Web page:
When returning from deployment, adjusting to life stateside may be difficult. For service members returning home with an injury during their service, adapting to a new way of life has its own set of challenges.
The VA has two grant programs that allow veterans with certain permanent service-connected disabilities to build or modify housing to meet their needs: Special Housing Adaptation (SAH) and Specially Adapted Housing (SAH). Though they their names are similar, let’s take a look at how these two grants differ.
Adapt: Special Housing Adaptation (SHA)
The first type of grant is for a Special Housing Adaptation (SHA). This grant is provided to disabled veterans who have suffered service-related injuries and require some assistance. They can be awarded up to $15,462 for expenses including:
- modifying a current home to meet new needs,
- modifying a home the service member is planning to purchase, or
- aiding in the purchase of a house that has already been adapted
Build: Specially Adapted Housing (SAH)
The second type of grant is for Specially Adapted Housing (SAH) and is more widely used. This grant awards up to $77,307 to ensure the qualified veteran’s home is sustainable for independent living, which may include the following expenses:
- the construction of an adapted home on land that still needs to be purchased,
- the construction of an adapted home on which the land is owned,
- the adaptation of an existing home, or
- paying off the principal mortgage on an adapted home that was not purchased with a VA loan
The Veterans Service Center of jurisdiction is responsible for awarding SAH and SHA grants based on the VA Rating Decision. This rating decision is basically whether or not a veteran meets the qualifications to obtain a grant. To discover if you quality, see the United States Department of Veterans Affairs list of service-connected disabilities for housing grants.
What To Know Before You Apply
It is important to note that these grants are distributed through the VA and do not directly affect the loan process.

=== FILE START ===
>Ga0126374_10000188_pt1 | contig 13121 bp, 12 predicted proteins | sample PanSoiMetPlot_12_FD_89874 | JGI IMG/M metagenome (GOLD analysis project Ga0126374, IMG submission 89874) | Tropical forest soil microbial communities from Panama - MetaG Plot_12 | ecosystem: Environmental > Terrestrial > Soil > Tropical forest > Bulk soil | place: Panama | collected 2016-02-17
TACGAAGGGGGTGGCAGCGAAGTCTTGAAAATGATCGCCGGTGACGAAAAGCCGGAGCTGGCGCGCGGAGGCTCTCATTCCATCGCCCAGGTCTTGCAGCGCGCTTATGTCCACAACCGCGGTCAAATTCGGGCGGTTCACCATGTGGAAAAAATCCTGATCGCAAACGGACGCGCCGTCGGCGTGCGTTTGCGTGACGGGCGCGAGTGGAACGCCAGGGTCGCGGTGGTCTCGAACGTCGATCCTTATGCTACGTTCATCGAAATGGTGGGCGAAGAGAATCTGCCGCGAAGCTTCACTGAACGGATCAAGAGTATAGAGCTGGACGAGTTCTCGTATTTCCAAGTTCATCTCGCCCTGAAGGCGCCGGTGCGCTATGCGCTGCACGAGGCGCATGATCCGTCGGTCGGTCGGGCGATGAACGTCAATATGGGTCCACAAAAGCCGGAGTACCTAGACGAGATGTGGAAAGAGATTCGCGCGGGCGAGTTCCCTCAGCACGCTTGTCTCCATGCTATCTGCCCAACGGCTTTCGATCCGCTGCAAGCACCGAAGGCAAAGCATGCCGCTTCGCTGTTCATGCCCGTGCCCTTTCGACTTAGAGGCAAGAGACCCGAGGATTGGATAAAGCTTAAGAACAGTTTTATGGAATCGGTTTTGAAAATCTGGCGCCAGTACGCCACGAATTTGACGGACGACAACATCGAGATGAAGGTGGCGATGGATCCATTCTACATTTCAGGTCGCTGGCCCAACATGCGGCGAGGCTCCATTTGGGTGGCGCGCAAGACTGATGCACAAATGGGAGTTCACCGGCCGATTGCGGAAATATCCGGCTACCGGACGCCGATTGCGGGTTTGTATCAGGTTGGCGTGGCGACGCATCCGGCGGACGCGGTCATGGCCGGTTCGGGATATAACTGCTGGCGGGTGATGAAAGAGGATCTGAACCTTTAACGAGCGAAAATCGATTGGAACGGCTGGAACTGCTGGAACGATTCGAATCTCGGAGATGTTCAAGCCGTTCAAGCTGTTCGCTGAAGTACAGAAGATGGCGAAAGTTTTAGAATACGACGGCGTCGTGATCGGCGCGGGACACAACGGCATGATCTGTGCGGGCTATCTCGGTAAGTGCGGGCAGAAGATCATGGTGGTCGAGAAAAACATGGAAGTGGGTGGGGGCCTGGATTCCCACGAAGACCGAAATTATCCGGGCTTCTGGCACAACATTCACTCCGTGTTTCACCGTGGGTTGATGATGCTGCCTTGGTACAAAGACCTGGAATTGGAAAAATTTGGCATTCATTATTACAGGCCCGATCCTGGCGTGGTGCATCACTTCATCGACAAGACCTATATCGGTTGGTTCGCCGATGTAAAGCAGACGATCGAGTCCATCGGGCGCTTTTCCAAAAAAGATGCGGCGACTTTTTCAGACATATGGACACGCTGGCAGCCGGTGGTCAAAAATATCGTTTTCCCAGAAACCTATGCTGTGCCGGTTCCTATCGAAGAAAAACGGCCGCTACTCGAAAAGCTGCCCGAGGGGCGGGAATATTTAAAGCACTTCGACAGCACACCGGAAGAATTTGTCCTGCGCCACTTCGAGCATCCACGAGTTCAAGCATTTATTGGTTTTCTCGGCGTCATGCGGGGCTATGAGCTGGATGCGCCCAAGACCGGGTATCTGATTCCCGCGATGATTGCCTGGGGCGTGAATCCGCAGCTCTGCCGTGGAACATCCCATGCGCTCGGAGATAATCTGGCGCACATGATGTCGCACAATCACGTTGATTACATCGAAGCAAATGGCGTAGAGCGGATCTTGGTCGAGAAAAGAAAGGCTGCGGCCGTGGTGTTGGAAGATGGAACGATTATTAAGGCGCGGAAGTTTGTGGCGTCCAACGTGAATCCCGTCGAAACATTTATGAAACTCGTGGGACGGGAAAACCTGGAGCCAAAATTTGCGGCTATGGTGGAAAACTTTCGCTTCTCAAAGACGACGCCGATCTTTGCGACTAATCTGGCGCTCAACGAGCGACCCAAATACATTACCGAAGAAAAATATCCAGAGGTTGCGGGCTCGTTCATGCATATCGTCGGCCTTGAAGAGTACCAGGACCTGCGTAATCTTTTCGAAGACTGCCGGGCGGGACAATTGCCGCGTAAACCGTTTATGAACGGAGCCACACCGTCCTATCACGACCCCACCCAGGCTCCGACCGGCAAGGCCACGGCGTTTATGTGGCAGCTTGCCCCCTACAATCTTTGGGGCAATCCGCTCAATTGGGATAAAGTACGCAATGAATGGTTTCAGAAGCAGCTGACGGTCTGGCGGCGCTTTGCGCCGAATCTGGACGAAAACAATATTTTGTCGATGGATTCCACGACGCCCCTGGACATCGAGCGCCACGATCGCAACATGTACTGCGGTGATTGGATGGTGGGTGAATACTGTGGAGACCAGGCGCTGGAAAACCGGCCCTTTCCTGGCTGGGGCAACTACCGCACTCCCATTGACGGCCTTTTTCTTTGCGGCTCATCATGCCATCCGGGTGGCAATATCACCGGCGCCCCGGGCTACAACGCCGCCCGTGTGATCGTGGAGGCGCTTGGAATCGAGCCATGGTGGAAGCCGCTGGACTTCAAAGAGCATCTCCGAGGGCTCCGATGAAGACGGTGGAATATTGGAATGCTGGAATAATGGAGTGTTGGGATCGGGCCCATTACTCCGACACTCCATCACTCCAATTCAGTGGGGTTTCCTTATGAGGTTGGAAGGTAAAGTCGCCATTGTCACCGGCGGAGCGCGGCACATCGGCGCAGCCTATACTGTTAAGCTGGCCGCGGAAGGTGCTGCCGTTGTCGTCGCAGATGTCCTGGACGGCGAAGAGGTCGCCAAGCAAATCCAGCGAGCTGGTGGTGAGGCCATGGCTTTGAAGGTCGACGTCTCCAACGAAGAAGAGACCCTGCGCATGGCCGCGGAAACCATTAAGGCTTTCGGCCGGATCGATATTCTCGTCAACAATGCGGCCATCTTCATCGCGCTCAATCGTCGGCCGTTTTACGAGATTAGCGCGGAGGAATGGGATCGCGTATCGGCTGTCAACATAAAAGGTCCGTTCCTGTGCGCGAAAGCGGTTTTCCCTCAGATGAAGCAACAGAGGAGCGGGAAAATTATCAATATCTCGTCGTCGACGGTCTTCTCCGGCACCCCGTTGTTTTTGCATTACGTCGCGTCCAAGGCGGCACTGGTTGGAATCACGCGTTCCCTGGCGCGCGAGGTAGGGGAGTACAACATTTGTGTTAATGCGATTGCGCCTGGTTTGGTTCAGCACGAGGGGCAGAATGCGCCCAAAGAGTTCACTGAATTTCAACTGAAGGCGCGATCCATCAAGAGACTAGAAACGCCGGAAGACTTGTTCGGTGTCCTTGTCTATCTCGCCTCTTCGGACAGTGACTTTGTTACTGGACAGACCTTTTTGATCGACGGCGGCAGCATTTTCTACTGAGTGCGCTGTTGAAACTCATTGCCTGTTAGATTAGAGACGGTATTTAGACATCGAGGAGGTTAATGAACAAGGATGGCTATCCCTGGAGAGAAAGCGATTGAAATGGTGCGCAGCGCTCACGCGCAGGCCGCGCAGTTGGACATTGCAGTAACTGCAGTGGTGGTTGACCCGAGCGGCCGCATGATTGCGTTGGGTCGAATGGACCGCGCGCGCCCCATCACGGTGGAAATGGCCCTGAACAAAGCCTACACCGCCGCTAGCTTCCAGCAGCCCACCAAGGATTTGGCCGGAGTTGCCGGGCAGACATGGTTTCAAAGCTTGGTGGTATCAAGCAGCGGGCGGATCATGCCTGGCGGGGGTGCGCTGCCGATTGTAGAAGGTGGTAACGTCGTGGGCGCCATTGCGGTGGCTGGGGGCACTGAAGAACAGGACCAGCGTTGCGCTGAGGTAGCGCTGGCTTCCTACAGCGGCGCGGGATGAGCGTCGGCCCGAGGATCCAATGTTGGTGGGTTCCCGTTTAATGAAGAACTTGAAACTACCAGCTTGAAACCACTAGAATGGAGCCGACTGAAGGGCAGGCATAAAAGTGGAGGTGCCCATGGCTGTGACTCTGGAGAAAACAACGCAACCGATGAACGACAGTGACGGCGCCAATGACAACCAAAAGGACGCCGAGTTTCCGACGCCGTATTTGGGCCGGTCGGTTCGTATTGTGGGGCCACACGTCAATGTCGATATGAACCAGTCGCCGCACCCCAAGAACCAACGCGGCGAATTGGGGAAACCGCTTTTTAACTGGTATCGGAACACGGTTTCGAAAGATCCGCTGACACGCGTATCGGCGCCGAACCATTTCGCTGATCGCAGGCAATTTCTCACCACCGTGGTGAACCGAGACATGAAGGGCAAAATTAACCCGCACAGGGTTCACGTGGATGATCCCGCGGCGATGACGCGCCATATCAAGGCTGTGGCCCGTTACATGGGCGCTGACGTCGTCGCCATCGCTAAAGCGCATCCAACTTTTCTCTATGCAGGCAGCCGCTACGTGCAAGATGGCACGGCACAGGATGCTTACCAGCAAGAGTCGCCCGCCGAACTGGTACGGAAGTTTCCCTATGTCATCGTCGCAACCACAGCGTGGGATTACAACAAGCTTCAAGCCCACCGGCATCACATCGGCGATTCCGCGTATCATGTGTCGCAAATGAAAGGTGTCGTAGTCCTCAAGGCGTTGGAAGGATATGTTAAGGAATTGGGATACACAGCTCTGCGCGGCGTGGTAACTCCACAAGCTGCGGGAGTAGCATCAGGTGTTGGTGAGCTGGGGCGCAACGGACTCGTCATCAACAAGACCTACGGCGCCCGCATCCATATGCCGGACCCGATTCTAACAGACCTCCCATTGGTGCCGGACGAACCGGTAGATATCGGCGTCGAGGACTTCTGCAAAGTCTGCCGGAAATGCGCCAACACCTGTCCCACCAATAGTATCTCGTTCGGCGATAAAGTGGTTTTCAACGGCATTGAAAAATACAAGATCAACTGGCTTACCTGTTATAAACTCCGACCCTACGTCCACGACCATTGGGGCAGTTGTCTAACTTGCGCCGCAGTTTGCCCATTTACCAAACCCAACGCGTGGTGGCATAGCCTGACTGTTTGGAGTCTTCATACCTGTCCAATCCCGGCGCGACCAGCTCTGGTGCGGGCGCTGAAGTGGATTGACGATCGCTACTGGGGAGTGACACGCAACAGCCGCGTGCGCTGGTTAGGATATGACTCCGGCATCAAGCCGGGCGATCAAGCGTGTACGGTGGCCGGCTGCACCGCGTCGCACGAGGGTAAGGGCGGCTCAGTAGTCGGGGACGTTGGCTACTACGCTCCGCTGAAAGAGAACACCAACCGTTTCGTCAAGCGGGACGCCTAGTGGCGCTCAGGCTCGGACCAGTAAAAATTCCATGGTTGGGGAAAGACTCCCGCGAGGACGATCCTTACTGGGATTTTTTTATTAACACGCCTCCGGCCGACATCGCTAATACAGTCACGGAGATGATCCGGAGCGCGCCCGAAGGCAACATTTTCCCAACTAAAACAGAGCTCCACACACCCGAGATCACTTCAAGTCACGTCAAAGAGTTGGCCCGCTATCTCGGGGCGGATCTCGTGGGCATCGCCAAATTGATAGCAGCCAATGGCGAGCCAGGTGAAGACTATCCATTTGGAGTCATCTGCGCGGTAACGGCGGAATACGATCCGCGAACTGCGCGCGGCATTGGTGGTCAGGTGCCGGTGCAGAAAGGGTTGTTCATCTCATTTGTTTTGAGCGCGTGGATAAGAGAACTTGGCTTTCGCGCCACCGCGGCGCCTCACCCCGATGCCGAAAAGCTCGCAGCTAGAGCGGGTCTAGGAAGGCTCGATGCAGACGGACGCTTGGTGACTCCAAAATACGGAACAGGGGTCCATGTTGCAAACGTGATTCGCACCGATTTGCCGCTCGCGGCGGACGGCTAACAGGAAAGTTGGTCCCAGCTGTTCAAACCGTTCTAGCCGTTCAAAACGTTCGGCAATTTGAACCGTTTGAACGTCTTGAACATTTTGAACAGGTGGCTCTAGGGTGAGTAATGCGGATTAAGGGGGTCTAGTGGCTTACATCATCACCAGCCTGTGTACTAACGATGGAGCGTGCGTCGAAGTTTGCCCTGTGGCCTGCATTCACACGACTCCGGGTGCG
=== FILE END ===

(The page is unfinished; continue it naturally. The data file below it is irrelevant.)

The veteran’s disability rating does play a role during the time of closing on a home. In fact, about a third of VA borrowers are exempt from paying the VA Funding Fee due to service-related disabilities. In addition, the income received for service connected disability can be considered in income calculations, which may lower the veteran’s debt-to-income ratio.
Another perk of adapted housing grants is that they never expire. A service member that has endured a service-connected disability may apply for a grant whenever he or she wants. The grant may be used up to three times as long as it does not surpass the total initially awarded. Although that amount is generally the same for each recipient, the allocation of it varies. Some veterans may just need certain areas such as the bathroom or bedroom to be improved. Others may need to completely renovate their home to accommodate a wheelchair user. As long as the changes fall within the VA standards, they will be covered by a SAH or SHA grant.
The VA offers a variety of other housing benefits to eligible veterans. Understanding all of the options available to you will help you decide which option is best for your situation.
How To Apply
The easiest way to apply for SAH or SHA is to fill out the VA-26-4555 application online. The VA will review the application to determine if you are eligible to receive a grant and give further instructions. If you prefer to talk to someone in person about the process, you can visit your nearest VA office.
If you’re ready to move forward with your VA loan, a Veterans United Specialist is ready to help you with the VA loan process. Get started today or talk with a specialist at 855-524-7279.
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